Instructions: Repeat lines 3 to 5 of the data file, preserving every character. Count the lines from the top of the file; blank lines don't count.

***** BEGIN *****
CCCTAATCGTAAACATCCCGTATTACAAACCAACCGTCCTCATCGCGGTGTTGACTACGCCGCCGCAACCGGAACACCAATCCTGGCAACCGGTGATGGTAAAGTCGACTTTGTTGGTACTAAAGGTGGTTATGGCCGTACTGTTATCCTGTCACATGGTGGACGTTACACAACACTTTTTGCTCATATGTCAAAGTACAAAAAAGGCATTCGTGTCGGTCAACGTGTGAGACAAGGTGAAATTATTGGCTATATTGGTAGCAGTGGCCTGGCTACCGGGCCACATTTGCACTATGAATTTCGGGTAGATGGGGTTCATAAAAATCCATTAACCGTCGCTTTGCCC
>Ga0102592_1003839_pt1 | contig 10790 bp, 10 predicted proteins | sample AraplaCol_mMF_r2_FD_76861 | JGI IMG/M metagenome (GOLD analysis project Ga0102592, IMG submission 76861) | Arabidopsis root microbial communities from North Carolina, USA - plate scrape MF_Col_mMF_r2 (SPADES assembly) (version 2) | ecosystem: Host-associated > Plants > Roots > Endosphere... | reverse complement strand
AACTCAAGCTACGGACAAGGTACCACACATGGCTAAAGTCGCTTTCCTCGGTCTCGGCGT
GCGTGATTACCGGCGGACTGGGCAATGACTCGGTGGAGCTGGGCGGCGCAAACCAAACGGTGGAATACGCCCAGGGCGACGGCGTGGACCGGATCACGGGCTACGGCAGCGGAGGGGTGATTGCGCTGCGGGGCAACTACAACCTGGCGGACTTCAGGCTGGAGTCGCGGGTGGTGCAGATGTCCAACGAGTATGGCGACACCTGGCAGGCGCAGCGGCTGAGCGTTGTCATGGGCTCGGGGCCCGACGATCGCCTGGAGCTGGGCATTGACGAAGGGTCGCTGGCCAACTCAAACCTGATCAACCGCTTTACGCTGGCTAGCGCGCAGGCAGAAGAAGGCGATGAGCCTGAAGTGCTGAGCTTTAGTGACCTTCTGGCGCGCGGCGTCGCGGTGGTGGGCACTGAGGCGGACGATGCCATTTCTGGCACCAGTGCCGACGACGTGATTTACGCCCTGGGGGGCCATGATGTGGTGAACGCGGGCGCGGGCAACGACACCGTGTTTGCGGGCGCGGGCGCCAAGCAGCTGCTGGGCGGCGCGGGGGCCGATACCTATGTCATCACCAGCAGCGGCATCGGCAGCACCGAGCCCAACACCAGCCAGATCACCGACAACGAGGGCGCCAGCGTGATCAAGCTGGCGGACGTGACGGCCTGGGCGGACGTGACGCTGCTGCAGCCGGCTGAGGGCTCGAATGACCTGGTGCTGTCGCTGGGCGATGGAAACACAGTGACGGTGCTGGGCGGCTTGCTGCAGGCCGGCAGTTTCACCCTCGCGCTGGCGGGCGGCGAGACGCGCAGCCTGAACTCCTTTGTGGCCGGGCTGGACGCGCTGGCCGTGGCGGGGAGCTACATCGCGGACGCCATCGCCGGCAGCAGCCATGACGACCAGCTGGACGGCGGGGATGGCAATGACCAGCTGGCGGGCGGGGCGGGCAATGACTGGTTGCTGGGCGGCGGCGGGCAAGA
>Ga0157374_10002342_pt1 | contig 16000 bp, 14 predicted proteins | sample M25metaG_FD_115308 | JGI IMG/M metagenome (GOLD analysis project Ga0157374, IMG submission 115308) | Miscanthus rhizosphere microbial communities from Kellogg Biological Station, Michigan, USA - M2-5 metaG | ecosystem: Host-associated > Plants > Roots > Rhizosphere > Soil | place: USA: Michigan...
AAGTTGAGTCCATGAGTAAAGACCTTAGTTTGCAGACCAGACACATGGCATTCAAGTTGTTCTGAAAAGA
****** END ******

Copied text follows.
AACTCAAGCTACGGACAAGGTACCACACATGGCTAAAGTCGCTTTCCTCGGTCTCGGCGT
GCGTGATTACCGGCGGACTGGGCAATGACTCGGTGGAGCTGGGCGGCGCAAACCAAACGGTGGAATACGCCCAGGGCGACGGCGTGGACCGGATCACGGGCTACGGCAGCGGAGGGGTGATTGCGCTGCGGGGCAACTACAACCTGGCGGACTTCAGGCTGGAGTCGCGGGTGGTGCAGATGTCCAACGAGTATGGCGACACCTGGCAGGCGCAGCGGCTGAGCGTTGTCATGGGCTCGGGGCCCGACGATCGCCTGGAGCTGGGCATTGACGAAGGGTCGCTGGCCAACTCAAACCTGATCAACCGCTTTACGCTGGCTAGCGCGCAGGCAGAAGAAGGCGATGAGCCTGAAGTGCTGAGCTTTAGTGACCTTCTGGCGCGCGGCGTCGCGGTGGTGGGCACTGAGGCGGACGATGCCATTTCTGGCACCAGTGCCGACGACGTGATTTACGCCCTGGGGGGCCATGATGTGGTGAACGCGGGCGCGGGCAACGACACCGTGTTTGCGGGCGCGGGCGCCAAGCAGCTGCTGGGCGGCGCGGGGGCCGATACCTATGTCATCACCAGCAGCGGCATCGGCAGCACCGAGCCCAACACCAGCCAGATCACCGACAACGAGGGCGCCAGCGTGATCAAGCTGGCGGACGTGACGGCCTGGGCGGACGTGACGCTGCTGCAGCCGGCTGAGGGCTCGAATGACCTGGTGCTGTCGCTGGGCGATGGAAACACAGTGACGGTGCTGGGCGGCTTGCTGCAGGCCGGCAGTTTCACCCTCGCGCTGGCGGGCGGCGAGACGCGCAGCCTGAACTCCTTTGTGGCCGGGCTGGACGCGCTGGCCGTGGCGGGGAGCTACATCGCGGACGCCATCGCCGGCAGCAGCCATGACGACCAGCTGGACGGCGGGGATGGCAATGACCAGCTGGCGGGCGGGGCGGGCAATGACTGGTTGCTGGGCGGCGGCGGGCAAGA
>Ga0157374_10002342_pt1 | contig 16000 bp, 14 predicted proteins | sample M25metaG_FD_115308 | JGI IMG/M metagenome (GOLD analysis project Ga0157374, IMG submission 115308) | Miscanthus rhizosphere microbial communities from Kellogg Biological Station, Michigan, USA - M2-5 metaG | ecosystem: Host-associated > Plants > Roots > Rhizosphere > Soil | place: USA: Michigan...